Robert Mueller may not have succeeded in bringing Donald Trump to justice yet, but for a fleeting few hours Friday night, the shadowy art collective Indecline did what millions of people in the US and beyond have dreamed of doing since November 2016: they put Trump behind bars.
It may not have been the actual maximum security prison of our collective dreams, but Indecline — most recently known for surreptitiously staging a graveyard at Trump’s Bedminister Golf Course, hanging a troupe of “Ku Klux Klowns,” and previously for planting naked Trump statues in multiple cities during the 2016 election — managed to stage a prison cell installation, dubbed “The People’s Prison,” in a suite on the third floor of the Trump International Hotel & Tower next to Columbus Circle. The work was installed in less than 24 hours, entirely undercover, and without the knowledge of hotel employees, who unwittingly helped carry all of the props and equipment to the room.
“This is a Trojan Horse project,” an Indecline spokesman who wished to remain anonymous told Hyperallergic. “We wanted to do something in the belly of the beast,” he continued, referring to the Trump-owned property that hosted the one-night show. The group was also adamant that it would leave without a trace, that “when we leave this will not create a problem for the hotel and its employees.” The employees the spokesman continued, “are not the problem. They just work here.”
Hyperallergic has contacted Trump Hotels for comment, but received no response.
Indecline crammed the suite’s standard furniture and wall art into the bedroom, dismantling as much as they could, and covering the walls in wallpaper made to look like cracked concrete. The only remaining trace of the Trump design touch was the plush, wall-to-wall carpeting, the likes of which my feet haven’t sunk into since 1993.
Planted in the suite’s living room was a man who looked eerily like the 45th President of the United States. “Trump” was handcuffed to a chair inside a prison cell built just for the occasion, dimly lit by a chandelier, and surrounded by a miniature cemetery of McDonalds wrappers. The installation also included blankets for the family of rats with whom he shared his cell — yes, they were live rats. On the wall behind “Trump,” rendered in dripping red paint as if written in blood, was a warning: “Rats will eat anything, even their rat king.” The room was dim, but the prisoner’s orange skin seemed to glow with its own light source.
“We’re winning and they don’t want to see we’re winning,” the Trump figure screamed, rattling his cage, “Make America Great Again” hat, and extremely long red tie. (The performer was not an Indecline member, but a hired actor.)
Visiting the short-lived installation was like going through a political haunted house, or a very specialized zoo where the featured monster is the leader of the free world. “Trump” bragged that he “was the first to have a cover charge” and went on a long tirade about Hillary Clinton’s declining health, how much world leaders love him, and how America has more jobs than ever.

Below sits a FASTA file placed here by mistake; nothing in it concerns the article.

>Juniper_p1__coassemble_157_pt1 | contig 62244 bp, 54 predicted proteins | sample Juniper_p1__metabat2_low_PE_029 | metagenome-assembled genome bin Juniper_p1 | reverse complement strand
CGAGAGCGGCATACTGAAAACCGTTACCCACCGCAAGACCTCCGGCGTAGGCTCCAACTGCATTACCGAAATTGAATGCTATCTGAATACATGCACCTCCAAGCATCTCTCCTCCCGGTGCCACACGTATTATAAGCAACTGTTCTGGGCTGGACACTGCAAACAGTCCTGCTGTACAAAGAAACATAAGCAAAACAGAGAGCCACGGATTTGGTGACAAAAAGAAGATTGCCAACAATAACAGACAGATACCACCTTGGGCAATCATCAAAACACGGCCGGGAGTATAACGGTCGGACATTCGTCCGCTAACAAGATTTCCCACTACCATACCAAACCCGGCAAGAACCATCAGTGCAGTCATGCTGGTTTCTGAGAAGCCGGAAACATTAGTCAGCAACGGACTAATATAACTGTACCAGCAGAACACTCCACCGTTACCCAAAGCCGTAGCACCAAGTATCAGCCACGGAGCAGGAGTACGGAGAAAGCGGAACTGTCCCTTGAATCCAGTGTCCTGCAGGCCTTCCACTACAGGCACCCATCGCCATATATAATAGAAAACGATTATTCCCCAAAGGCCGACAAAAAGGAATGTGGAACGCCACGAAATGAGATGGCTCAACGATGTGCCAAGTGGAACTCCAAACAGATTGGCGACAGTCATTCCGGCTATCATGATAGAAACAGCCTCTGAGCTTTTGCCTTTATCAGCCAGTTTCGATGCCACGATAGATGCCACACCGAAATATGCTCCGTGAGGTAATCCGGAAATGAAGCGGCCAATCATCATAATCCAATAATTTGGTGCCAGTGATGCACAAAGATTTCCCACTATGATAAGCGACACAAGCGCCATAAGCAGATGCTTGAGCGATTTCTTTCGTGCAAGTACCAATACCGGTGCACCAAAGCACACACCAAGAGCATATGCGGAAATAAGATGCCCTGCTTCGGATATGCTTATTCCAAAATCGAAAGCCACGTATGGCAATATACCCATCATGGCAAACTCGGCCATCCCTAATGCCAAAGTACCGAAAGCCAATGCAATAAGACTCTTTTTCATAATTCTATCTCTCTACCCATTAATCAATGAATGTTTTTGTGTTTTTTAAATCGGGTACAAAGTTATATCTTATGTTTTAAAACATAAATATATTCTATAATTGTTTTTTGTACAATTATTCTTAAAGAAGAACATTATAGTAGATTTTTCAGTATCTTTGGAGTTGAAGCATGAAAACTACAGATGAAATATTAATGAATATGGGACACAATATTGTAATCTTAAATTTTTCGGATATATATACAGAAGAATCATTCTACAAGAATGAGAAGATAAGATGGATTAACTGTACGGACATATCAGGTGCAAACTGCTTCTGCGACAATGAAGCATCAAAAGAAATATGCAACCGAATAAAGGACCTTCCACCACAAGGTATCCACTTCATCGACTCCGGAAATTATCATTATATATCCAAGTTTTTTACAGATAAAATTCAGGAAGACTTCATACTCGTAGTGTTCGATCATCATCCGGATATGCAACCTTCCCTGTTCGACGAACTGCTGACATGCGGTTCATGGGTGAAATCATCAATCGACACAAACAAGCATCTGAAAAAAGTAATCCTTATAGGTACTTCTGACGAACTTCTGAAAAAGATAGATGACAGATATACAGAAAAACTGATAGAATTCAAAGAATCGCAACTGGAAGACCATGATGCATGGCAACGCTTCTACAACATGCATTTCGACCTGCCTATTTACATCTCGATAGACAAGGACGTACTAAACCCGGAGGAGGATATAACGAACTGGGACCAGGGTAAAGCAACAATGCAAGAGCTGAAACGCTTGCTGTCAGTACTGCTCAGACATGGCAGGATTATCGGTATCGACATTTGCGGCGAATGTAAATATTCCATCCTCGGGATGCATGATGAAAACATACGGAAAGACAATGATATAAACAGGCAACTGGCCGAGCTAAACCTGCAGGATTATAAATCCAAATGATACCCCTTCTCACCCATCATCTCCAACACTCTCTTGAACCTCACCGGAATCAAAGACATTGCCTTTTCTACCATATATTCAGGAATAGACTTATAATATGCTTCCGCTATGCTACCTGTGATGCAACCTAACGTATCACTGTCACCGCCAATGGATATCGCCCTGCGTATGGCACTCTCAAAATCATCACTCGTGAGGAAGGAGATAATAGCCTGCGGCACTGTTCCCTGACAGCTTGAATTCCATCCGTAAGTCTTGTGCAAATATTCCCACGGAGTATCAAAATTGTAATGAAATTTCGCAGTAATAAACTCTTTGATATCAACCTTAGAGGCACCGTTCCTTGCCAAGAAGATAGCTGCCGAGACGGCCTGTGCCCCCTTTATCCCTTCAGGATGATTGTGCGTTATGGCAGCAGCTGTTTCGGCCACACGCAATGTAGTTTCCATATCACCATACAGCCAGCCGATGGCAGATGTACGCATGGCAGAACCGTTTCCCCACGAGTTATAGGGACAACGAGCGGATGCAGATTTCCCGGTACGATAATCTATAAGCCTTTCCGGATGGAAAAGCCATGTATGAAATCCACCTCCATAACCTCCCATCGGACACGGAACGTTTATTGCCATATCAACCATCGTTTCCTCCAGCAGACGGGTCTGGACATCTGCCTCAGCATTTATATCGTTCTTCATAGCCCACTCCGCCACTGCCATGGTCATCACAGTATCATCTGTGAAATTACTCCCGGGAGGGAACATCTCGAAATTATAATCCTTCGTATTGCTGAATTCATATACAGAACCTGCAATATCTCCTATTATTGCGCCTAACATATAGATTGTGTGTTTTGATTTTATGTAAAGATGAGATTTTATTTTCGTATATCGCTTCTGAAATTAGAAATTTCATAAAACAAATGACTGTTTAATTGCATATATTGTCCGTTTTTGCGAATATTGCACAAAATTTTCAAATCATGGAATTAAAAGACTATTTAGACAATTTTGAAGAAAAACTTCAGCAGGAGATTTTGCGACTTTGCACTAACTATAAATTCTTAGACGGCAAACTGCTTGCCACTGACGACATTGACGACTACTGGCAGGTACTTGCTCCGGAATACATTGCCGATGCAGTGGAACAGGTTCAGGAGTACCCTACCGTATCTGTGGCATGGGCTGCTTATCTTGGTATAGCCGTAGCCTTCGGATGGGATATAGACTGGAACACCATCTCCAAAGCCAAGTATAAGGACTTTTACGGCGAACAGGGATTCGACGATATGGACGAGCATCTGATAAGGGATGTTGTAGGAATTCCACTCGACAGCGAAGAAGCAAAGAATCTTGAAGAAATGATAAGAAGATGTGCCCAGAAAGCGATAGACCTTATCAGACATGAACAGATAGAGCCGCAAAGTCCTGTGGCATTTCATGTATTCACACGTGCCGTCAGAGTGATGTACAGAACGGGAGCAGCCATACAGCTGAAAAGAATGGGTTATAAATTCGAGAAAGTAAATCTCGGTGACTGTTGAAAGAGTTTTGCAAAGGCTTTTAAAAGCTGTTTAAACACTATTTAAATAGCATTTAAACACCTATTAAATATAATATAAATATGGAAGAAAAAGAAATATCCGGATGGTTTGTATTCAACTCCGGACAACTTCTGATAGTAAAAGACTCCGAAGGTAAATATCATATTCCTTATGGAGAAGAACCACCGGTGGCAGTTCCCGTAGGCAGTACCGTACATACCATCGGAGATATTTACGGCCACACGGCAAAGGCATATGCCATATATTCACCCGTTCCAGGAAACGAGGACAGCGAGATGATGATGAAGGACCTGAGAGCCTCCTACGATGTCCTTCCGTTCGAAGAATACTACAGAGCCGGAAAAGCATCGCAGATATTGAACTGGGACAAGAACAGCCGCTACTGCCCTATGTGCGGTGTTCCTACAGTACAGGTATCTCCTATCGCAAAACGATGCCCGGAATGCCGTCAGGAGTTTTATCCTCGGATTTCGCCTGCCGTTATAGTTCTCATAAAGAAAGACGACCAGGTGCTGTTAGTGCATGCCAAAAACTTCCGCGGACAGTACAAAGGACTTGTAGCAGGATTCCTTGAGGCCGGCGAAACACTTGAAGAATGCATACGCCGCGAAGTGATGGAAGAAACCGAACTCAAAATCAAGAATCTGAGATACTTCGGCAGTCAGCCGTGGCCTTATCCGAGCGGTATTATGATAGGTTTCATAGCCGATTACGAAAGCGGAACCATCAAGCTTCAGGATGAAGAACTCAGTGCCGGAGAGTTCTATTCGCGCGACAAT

Surrounding the one-man prison cell were portraits rendered on American flags, burned and tattered at the edges, each illuminated with its own individual lamp. Indecline worked with 12 artists — including Molly Crabapple, Ann Lewis, LMNOPI, and the Panic Collective — to create the portraits of 12 artists and activists from across history, including Muhammad Ali, Leonard Peltier, Angela Davis, Hunter S. Thompson, Howard Zinn, Noam Chomsky, and even more contemporary figures like Erica Garner and Edward Snowden. Interviews with each of the portrait subjects played for the duration of the show over a background soundtrack of strangely relaxing ambient music.
All of the figures in the portraits, an Indecline spokesman told Hyperallergic, are “activists and fighters that we look up to. Activists that made a difference and made a good point. He has to sit here with the people who actually made a difference.” The spokesman continued: “Everyone on these walls fought to make this flag stand for something greater than it does currently under the Trump administration … they’re the ones who should be regarded as historical figures.”
Indecline plans to re-stage the exhibition this month at Gallery 30 South in Pasadena, California, at which time the flags will be sold, with the proceeds going to organizations like the Southern Poverty Law Center and the Native American Rights Fund.
Out of all their Trump-related projects, Indecline believes that “The People’s Prison” is “by far the most vicious blow to him,” the group’s spokesperson said. “Because we’re on his turf, we’re in his house, we’re on his property. Playing around on the outskirts of his property was one thing, but actually coming through these doors…under his nose. These are the kinds of things that will get under his skin.”
It’s also why, the spokesman said, the collective only let a small group of press visit the room between 7pm and 10pm on Friday night. It was worth it for Indecline to have that documentation, but not for them to risk being found or having the general public try to visit. Getting in and out without anyone from the Trump businesses noticing was part of the point.
The Indecline spokesman clarified that, while the collective understands that “these aren’t going to get him impeached,” it’s the collection of the actions and artworks — “the bigger body of work” — that the group hopes will inspire Americans to fight back.
The group’s spokesperson added: “You don’t want to look back on the years that a guy like Trump was in office and feel like, ‘what were you doing to help create the fight for the next generation?’”